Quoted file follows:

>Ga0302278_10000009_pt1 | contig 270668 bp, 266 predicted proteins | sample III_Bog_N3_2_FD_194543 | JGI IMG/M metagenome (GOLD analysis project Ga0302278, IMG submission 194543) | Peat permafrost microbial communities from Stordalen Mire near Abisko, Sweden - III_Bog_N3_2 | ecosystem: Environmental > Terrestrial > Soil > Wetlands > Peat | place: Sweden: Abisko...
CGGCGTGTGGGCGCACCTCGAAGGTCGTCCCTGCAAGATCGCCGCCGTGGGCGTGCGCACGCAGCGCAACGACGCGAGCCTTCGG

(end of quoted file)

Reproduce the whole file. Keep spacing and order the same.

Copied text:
>Ga0302278_10000009_pt1 | contig 270668 bp, 266 predicted proteins | sample III_Bog_N3_2_FD_194543 | JGI IMG/M metagenome (GOLD analysis project Ga0302278, IMG submission 194543) | Peat permafrost microbial communities from Stordalen Mire near Abisko, Sweden - III_Bog_N3_2 | ecosystem: Environmental > Terrestrial > Soil > Wetlands > Peat | place: Sweden: Abisko...
CGGCGTGTGGGCGCACCTCGAAGGTCGTCCCTGCAAGATCGCCGCCGTGGGCGTGCGCACGCAGCGCAACGACGCGAGCCTTCGG